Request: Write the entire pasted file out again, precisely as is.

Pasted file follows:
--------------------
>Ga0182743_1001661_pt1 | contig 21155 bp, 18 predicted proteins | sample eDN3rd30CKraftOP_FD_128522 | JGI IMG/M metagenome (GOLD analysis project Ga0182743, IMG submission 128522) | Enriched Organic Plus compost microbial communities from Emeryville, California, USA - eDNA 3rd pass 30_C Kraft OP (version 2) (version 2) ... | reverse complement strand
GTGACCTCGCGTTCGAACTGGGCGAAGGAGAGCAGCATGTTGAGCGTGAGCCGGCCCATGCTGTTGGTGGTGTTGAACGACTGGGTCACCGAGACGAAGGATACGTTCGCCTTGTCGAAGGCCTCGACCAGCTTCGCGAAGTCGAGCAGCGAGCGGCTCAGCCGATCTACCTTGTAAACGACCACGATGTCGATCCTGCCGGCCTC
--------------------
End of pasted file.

>Ga0182743_1001661_pt1 | contig 21155 bp, 18 predicted proteins | sample eDN3rd30CKraftOP_FD_128522 | JGI IMG/M metagenome (GOLD analysis project Ga0182743, IMG submission 128522) | Enriched Organic Plus compost microbial communities from Emeryville, California, USA - eDNA 3rd pass 30_C Kraft OP (version 2) (version 2) ... | reverse complement strand
GTGACCTCGCGTTCGAACTGGGCGAAGGAGAGCAGCATGTTGAGCGTGAGCCGGCCCATGCTGTTGGTGGTGTTGAACGACTGGGTCACCGAGACGAAGGATACGTTCGCCTTGTCGAAGGCCTCGACCAGCTTCGCGAAGTCGAGCAGCGAGCGGCTCAGCCGATCTACCTTGTAAACGACCACGATGTCGATCCTGCCGGCCTC